The public funeral service for Ben Hana, aka Blanket Man was held yesterday at Waitangi Park in Wellington, which saw approximately 120 people in attendance. Hana, a homeless man who resided on the footpaths of Wellington’s Courtenay Place, was a well-known figure and attained almost celebrity status. He earned the pseudonym Blanket Man from the loin cloth and blanket he used to cover himself with while living on the streets, even through Wellington’s wet and blustery winters. On Sunday 15th January 2012 he died in Wellington hospital at the age of 54.
Purportedly a one-time family man with four children, and a good job as a forestry worker, Hana’s life on the streets began tragically with the death of his friend which Hana himself caused through a drink driving accident, or so rumour has it. Snapped by many a-tourist on their trip to Wellington, his eccentric lifestyle and behaviour was revered by some, and offensive to others. With alcohol and substance abuse and reportedly refusing help from housing and social care organisations, his iconic status gave “him a sense of identity and a public persona, which was more important to him than well-being”, according to Stephanie McIntyre, director of Wellington’s Downtown Community Ministry.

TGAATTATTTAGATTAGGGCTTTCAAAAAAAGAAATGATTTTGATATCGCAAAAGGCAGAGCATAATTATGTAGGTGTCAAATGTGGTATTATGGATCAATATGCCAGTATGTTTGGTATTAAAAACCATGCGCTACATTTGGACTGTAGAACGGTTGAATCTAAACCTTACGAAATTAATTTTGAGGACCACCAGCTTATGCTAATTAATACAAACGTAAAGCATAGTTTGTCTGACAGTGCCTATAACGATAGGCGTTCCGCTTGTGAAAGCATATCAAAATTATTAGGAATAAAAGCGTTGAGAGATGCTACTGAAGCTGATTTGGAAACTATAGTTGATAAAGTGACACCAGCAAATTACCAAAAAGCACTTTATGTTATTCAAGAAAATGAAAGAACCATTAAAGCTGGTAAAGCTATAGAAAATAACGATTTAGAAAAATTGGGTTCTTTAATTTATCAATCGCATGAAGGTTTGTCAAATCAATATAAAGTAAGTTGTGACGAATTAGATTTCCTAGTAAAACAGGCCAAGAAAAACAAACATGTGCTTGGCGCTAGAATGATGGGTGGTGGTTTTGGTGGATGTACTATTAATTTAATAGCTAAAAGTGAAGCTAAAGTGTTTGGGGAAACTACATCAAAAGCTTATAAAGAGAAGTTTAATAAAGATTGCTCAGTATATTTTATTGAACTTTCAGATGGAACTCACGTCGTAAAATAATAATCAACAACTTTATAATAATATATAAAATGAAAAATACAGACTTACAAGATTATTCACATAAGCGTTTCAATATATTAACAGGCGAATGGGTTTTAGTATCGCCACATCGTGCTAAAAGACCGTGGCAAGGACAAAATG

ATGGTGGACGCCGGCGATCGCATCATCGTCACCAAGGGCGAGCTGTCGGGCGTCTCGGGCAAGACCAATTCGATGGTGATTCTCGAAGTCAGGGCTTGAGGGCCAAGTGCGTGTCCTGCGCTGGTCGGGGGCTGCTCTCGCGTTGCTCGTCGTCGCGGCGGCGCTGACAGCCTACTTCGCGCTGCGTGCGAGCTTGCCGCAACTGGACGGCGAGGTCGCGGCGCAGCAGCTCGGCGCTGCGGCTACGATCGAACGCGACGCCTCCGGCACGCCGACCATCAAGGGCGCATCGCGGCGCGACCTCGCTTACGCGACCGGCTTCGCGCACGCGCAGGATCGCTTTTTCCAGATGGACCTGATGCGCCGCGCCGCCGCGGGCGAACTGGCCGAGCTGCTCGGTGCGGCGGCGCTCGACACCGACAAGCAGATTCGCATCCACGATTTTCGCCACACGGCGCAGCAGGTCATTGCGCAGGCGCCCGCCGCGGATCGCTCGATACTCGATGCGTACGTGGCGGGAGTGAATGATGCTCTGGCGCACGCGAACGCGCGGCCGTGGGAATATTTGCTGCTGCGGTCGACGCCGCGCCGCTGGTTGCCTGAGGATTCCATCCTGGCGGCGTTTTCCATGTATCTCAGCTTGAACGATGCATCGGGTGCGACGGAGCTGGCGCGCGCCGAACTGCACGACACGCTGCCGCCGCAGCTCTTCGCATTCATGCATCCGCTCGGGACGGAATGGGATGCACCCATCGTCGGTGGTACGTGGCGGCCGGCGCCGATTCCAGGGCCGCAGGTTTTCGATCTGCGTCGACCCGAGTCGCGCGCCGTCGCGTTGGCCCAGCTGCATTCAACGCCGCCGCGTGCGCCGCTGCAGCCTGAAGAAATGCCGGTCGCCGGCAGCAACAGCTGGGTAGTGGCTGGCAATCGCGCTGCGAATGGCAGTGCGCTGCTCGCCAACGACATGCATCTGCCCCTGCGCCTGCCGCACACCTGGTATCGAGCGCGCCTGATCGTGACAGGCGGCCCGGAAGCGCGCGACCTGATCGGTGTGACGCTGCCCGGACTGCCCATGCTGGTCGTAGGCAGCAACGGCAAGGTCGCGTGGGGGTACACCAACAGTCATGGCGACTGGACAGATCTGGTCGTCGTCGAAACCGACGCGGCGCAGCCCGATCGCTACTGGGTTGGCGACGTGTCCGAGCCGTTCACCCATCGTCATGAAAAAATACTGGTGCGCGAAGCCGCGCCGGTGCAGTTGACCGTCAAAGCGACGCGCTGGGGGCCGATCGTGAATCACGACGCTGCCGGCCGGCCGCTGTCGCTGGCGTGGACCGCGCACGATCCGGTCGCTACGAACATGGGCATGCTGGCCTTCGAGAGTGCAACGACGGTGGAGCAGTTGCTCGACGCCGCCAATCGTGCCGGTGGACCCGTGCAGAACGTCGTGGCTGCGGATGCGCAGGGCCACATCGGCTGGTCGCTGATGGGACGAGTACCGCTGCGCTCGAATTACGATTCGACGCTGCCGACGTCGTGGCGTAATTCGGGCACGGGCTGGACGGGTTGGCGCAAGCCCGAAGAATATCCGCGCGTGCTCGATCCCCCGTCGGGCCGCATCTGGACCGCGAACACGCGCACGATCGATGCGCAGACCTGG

Hana’s death and subsequent media storm has led to an unofficial shrine being created outside the building where he spent most of his days, and even the millionaire philanthropist Gareth Morgan paying for his funeral costs. I didn’t know Hana personally to be able to say whether that much public attention is justified or not, yet I cannot help but wonder if this event is glossing over the issue of homelessness and other marginalised people living in Wellington.
Homelessness is a complex issue. We all have our own experiences with which we struggle, and often our choices are limited to how we respond to circumstances outside of our control. We do not all start out life on equal footing, and some are more fortunate than others, and tragedy and misfortune can visit upon us when we least expect it. Life sometimes does kick people while they are down. Placing oneself in the shoes of another is never an easy task, when we fall foul to our all too human fears, judgements, misconceptions and prejudices.
Does man make the society or does society make the man?